Somatic Symptom Disorder, previously known as Somatization Disorder, is a disorder where the patient overly focuses on physical symptoms — such as pain or fatigue — to the point that it causes major emotional distress and problems functioning.
A person with this disorder can worry excessively over certain bodily sensations and symptoms, such as stomach pain, that generally doctors can’t explain. A person with somatic symptom disorder believes these various sensations are signs of a serious illness, like stomach cancer, even though there is no medical evidence for it.
The affected person will think the worst about their symptoms and continue to search for an explanation, even when serious conditions have been ruled out by doctors. Health concerns may become such a central focus of life that it’s hard to function.
The diagnostic criteria states that the affected person must show symptoms (concern over physical health or anxiety over somatic sensations) for at least 6 months, even if the actual pain is not there.
Symptoms can be:
- Sensations such as pain or shortness of breath, or fatigue and weakness.
- These sensations are unrelated to any medical cause that can be identified.
- A single symptom, multiple symptoms or varying symptoms.
- Mild, moderate or severe.
Physical symptoms can then lead to excessive thoughts, feelings or behaviors, which can cause significant problems, make it difficult to function and sometimes can be disabling.
Excessive thoughts, feelings and behaviors can include:
- Intense worry about potential illness.
- Perceiving normal physical sensations as a sign of serious physical illness.
- Fearing the medical seriousness of symptoms, even when there is no evidence to support that concern.
- Appraising physical sensations as threatening or harmful, when they are not.
- Feeling that medical evaluation and treatment have not been adequate.
- Fearing that physical activity may cause harm to the body.
- Repeatedly checking the body for abnormalities
- Frequent health care visits that don’t relieve concerns or that make them worse.
- Being unresponsive to medical treatment or unusually sensitive to medication side effects.
- Having a more severe impairment than would usually be expected related to a medical condition.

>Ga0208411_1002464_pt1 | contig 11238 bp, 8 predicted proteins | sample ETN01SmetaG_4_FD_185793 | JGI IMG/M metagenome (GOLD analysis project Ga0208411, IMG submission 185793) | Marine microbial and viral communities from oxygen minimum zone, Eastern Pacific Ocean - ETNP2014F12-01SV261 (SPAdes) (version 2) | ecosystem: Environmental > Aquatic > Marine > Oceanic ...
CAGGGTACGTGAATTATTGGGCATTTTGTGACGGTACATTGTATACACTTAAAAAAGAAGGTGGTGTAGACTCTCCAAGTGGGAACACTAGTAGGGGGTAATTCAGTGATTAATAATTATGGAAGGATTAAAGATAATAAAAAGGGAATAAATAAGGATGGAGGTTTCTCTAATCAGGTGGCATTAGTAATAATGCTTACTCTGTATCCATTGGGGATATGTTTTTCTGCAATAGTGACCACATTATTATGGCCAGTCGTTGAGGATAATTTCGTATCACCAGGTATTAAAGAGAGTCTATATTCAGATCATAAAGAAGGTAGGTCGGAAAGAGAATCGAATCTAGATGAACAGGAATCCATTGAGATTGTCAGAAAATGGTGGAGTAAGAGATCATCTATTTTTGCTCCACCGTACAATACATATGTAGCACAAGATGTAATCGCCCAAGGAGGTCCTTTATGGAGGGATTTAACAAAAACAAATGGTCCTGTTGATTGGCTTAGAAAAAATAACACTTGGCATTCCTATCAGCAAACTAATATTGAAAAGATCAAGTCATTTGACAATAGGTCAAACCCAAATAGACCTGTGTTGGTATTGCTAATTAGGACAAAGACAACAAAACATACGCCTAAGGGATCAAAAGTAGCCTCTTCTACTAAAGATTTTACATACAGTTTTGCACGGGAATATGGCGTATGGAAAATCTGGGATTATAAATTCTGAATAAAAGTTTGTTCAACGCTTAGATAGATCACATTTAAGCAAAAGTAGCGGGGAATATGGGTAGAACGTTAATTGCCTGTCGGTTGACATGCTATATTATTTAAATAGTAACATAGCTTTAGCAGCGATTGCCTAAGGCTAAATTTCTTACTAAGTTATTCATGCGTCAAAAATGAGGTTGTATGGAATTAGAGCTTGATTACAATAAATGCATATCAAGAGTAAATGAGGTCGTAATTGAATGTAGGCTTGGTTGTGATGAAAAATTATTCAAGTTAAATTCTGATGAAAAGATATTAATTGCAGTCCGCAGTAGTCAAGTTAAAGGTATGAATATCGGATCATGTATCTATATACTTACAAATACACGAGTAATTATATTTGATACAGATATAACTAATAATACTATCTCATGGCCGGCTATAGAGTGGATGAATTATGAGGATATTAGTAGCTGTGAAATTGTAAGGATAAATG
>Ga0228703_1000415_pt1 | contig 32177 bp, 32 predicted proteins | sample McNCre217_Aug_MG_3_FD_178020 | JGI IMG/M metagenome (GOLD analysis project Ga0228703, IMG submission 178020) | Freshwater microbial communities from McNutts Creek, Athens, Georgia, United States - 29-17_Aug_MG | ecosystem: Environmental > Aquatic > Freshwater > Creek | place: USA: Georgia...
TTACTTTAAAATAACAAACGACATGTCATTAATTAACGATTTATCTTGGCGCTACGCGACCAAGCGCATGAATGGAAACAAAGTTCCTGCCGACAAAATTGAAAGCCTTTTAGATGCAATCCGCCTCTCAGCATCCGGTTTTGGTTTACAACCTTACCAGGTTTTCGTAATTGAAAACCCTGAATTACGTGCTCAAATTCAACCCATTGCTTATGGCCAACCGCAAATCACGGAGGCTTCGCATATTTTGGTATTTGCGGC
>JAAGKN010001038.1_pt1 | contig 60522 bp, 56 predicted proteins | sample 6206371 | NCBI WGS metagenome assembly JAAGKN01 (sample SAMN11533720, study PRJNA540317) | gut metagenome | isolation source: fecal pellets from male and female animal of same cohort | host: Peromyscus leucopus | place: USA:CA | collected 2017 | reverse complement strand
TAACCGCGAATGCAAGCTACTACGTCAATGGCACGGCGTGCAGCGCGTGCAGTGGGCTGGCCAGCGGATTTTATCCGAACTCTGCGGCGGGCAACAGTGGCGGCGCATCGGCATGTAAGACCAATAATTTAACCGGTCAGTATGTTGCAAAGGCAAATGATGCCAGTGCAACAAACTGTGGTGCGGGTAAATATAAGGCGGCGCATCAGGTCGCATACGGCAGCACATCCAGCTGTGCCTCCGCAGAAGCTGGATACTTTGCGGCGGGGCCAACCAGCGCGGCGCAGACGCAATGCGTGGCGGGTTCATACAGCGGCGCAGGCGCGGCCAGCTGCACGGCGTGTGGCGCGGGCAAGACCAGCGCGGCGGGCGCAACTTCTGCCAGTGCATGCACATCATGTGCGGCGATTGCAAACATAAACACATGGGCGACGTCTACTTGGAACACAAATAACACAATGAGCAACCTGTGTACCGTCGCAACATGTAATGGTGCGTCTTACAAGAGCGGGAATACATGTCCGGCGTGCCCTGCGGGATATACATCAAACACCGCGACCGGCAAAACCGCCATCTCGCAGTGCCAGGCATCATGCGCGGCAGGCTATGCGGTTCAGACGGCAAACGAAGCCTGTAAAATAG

There are several treatment options including medication and psychotherapy.
Psychotherapy can help you:
- Examine and adapt your beliefs and expectations about health and physical symptoms.
- Learn how to reduce stress.
- Learn how to cope with physical symptoms.
- Reduce preoccupation with symptoms.
- Reduce avoidance of situations and activities due to uncomfortable physical sensations.
- Improve daily functioning at home, at work, in relationships and in social situations.
- Address depression and other mental health disorders.
Anti-depressants may be given in order to reduce symptoms associated with depression which arises due to helpless feelings regarding pain.
Lifestyle and home remedies:
Stress management strategies that include nutrition and exercise are associated with reduced symptoms. Exercise also distracts the mind away from focusing solely on pain.
Meditation is an effective form of stress management for those affected by somatic symptom disorder. It helps clear or empty the mind of overwhelming negative thoughts related to pain and stress; instead the mind focuses on the present moment in a non-judgmental, non-reactive way. People with somatic symptom disorder spend a large amount of time thinking about possible illnesses. Meditation allows them to attune with the present moment, step back, and watch emotions and thoughts come back and forth with a relaxed mind. We tend to focus on thoughts that cause anxiety, and then get anxiety from thinking these thoughts. Meditation allows for a relaxed mind, free from the stressful thoughts that are associated with this disorder.